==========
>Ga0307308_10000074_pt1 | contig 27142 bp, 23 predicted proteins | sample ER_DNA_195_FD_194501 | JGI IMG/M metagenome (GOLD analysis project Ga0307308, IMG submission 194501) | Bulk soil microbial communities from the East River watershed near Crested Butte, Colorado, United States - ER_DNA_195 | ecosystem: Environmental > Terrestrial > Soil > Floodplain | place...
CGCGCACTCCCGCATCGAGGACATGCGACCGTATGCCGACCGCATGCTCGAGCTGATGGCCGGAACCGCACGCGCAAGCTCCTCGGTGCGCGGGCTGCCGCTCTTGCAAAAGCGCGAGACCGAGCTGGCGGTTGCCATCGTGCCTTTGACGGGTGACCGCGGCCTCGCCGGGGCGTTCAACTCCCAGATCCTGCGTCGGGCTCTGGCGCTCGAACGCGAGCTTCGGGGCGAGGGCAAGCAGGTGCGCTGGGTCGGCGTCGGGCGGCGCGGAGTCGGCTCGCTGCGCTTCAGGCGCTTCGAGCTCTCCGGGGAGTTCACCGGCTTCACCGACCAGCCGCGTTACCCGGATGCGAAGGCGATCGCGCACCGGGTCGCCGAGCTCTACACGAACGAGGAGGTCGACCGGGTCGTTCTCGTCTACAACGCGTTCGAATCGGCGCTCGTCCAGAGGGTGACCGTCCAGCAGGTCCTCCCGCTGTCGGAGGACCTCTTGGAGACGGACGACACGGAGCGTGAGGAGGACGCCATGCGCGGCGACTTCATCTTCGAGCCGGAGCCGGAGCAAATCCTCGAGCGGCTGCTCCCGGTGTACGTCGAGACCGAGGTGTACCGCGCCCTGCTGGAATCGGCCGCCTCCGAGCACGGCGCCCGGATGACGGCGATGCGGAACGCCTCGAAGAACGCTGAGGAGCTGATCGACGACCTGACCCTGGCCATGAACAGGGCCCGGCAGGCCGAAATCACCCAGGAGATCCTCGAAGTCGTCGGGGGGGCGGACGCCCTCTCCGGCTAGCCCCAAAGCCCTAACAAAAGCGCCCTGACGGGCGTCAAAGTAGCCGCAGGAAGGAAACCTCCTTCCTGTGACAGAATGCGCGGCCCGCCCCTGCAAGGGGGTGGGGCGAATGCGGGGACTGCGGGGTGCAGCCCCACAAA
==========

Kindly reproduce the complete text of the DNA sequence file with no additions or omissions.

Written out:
>Ga0307308_10000074_pt1 | contig 27142 bp, 23 predicted proteins | sample ER_DNA_195_FD_194501 | JGI IMG/M metagenome (GOLD analysis project Ga0307308, IMG submission 194501) | Bulk soil microbial communities from the East River watershed near Crested Butte, Colorado, United States - ER_DNA_195 | ecosystem: Environmental > Terrestrial > Soil > Floodplain | place...
CGCGCACTCCCGCATCGAGGACATGCGACCGTATGCCGACCGCATGCTCGAGCTGATGGCCGGAACCGCACGCGCAAGCTCCTCGGTGCGCGGGCTGCCGCTCTTGCAAAAGCGCGAGACCGAGCTGGCGGTTGCCATCGTGCCTTTGACGGGTGACCGCGGCCTCGCCGGGGCGTTCAACTCCCAGATCCTGCGTCGGGCTCTGGCGCTCGAACGCGAGCTTCGGGGCGAGGGCAAGCAGGTGCGCTGGGTCGGCGTCGGGCGGCGCGGAGTCGGCTCGCTGCGCTTCAGGCGCTTCGAGCTCTCCGGGGAGTTCACCGGCTTCACCGACCAGCCGCGTTACCCGGATGCGAAGGCGATCGCGCACCGGGTCGCCGAGCTCTACACGAACGAGGAGGTCGACCGGGTCGTTCTCGTCTACAACGCGTTCGAATCGGCGCTCGTCCAGAGGGTGACCGTCCAGCAGGTCCTCCCGCTGTCGGAGGACCTCTTGGAGACGGACGACACGGAGCGTGAGGAGGACGCCATGCGCGGCGACTTCATCTTCGAGCCGGAGCCGGAGCAAATCCTCGAGCGGCTGCTCCCGGTGTACGTCGAGACCGAGGTGTACCGCGCCCTGCTGGAATCGGCCGCCTCCGAGCACGGCGCCCGGATGACGGCGATGCGGAACGCCTCGAAGAACGCTGAGGAGCTGATCGACGACCTGACCCTGGCCATGAACAGGGCCCGGCAGGCCGAAATCACCCAGGAGATCCTCGAAGTCGTCGGGGGGGCGGACGCCCTCTCCGGCTAGCCCCAAAGCCCTAACAAAAGCGCCCTGACGGGCGTCAAAGTAGCCGCAGGAAGGAAACCTCCTTCCTGTGACAGAATGCGCGGCCCGCCCCTGCAAGGGGGTGGGGCGAATGCGGGGACTGCGGGGTGCAGCCCCACAAA